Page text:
5.  Lucky combination: +1 to all rolls for 24 hours
6.  A metabolite of this combination is sweated out and is irresistible to a random species (25% chance of being the same species as the ingester), acting as a love potion upon first exposure and a charm person/monster for subsequent suggestions made by the ingester, for 1d4+1 hours.  Even species not affected will find the body odor of the ingester very appealing for the duration.
7.  Magically toughens the ingester, +2 to AC for 3d6 hours.
8.  Grants telepathy to 50'.  This requires concentration and can only be used on one subject at a time.  Does not require line of site.  All living minds within 50' can be detected and contacted with concentrated effort.
9. Moment of Zen.  Exact effect of this is up to the player and DM.  Suggestions of a mechanical nature would include temporary bonuses to Wisdom, initiative, diplomacy, reaction checks, perception; suggestions of a more flavorful nature would include giving the DM a blank card in the form a character "revelation" (the DM gets to either reveal a secret or make up some shit about the campaign world) or some kind of breakthrough on a personality or character flaw.  This effect can never be intentionally recreated, only occurring as a random side effect of different herbal mixtures.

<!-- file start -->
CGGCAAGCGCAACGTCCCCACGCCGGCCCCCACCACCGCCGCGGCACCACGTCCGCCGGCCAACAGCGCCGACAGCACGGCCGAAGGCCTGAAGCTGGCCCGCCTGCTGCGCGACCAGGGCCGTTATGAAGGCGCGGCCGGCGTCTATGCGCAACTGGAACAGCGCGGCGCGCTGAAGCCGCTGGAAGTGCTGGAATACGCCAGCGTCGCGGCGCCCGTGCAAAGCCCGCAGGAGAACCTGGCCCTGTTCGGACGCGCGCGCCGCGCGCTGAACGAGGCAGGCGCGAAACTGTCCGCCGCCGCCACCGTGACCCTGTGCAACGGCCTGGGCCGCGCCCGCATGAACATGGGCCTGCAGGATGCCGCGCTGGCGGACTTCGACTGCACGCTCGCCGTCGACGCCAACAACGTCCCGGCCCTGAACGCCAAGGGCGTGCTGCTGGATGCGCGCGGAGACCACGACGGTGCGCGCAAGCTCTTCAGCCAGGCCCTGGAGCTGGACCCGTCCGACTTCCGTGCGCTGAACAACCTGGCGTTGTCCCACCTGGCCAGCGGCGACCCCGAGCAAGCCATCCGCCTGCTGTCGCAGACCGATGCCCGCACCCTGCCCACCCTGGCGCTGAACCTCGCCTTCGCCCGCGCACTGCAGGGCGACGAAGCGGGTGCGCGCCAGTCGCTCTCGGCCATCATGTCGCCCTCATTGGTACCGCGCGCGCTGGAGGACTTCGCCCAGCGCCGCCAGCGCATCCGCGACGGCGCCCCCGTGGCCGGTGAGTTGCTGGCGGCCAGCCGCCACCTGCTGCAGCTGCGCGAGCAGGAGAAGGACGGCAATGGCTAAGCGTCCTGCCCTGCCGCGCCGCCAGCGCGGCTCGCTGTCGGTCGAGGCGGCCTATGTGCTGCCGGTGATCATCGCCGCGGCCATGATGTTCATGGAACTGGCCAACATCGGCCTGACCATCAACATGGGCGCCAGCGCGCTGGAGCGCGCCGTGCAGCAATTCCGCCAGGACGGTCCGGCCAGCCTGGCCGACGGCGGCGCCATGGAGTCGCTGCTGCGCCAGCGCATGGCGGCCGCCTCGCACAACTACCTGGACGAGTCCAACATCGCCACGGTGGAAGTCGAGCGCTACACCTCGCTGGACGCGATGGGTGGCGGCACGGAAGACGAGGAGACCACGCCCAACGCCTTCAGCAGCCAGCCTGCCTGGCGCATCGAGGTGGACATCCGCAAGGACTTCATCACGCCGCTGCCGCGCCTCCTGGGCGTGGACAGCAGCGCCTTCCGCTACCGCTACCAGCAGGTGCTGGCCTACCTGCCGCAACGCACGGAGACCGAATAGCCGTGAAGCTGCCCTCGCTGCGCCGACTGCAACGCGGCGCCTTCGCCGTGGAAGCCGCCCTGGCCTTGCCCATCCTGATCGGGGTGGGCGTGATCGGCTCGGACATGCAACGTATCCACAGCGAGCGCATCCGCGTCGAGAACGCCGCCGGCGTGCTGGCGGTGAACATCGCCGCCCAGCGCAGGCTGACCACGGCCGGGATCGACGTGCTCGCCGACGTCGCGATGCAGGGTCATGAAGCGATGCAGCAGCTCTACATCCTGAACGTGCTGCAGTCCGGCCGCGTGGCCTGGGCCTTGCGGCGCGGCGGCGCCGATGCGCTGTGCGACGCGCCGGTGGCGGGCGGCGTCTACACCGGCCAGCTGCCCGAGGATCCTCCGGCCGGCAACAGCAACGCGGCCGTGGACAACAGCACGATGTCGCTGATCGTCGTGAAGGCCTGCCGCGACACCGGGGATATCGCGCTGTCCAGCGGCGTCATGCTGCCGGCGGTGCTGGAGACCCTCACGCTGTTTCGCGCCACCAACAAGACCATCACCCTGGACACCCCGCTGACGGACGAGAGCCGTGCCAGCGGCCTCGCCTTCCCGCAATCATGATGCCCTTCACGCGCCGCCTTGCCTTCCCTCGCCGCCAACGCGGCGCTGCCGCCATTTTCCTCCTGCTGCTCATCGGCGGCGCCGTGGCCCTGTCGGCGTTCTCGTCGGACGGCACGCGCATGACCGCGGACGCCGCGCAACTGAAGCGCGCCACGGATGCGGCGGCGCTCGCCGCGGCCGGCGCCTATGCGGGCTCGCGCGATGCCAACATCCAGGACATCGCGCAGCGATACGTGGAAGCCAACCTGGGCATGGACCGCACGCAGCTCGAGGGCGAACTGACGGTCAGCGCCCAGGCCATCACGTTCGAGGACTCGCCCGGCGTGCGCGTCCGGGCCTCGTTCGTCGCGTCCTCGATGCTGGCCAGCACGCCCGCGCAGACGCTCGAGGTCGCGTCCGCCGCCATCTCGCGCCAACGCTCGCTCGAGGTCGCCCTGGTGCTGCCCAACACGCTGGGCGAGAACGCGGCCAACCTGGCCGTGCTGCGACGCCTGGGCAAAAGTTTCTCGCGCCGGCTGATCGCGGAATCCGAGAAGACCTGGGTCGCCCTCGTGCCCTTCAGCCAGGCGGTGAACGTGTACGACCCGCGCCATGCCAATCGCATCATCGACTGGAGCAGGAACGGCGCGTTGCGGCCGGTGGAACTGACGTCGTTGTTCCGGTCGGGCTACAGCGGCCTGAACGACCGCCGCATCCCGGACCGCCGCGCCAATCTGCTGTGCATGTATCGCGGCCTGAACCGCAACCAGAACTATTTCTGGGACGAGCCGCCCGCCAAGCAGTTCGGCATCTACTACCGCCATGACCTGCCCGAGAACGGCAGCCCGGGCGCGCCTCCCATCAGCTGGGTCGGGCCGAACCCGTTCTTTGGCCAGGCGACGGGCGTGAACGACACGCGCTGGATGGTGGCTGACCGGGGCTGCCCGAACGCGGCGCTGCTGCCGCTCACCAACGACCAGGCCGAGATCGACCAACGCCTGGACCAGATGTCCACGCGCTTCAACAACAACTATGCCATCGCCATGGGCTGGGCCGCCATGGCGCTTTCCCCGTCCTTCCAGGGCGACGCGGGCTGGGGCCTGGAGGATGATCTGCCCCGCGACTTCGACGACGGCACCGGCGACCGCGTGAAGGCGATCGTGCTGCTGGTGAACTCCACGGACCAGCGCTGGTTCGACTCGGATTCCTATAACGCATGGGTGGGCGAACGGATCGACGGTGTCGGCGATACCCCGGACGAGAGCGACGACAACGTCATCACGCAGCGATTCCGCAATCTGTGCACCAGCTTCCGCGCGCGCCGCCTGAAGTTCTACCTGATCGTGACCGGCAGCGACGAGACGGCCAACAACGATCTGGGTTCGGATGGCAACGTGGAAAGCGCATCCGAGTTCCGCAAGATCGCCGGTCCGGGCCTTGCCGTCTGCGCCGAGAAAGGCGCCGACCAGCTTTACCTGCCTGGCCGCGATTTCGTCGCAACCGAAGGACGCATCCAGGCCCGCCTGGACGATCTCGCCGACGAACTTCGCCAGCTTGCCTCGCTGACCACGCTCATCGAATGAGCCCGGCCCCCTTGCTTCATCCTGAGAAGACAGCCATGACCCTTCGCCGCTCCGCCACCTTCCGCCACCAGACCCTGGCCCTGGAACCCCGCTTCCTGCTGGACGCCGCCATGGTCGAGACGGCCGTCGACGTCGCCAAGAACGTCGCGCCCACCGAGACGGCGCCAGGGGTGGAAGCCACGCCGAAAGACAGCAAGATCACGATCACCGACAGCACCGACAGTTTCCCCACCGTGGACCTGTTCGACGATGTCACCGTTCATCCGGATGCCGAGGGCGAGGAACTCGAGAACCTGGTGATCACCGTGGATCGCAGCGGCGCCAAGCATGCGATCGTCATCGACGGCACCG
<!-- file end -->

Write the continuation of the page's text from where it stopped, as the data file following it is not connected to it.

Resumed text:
10.  Restores youthful vigor - lose 1d4 years of age.  Each time this combination of herbs restores youth there is a 1% cumulative chance of developing an irrational and overriding fear of aging.

Standardizing Doses and Duplicating Results

Unless very exacting precautions were taken to both accurately measure the potency of each herbal specimen and the exact amount consumed, combining the same types of herbs will not necessarily yield the same result.  I think a good start would be to give a 25-75% chance of recreating a contraindication or beneficial side effect, with the care taken to measure dosage determining the exact chance.  This assumes the same batch of herbs was used - I would lower these chances if this was not the case.  The 25% chance of failure even given the same herbs and very careful measurement of dosage means that there was some other factor present the first time that is missing.  Perhaps a fly flew in the preparation, or it was a hotter or colder day and the reaction depends on a certain temperature, or it was mixed in a copper bowl the first time and a wooden bowl the second, etc.


Yes of course there should be addiction rules but I really haven't nailed that one down yet.  I am still kicking around what sort of mechanic I want to use for addiction.  I don't want it to be a record keeping game of tracking doses used per period of time, I know that much.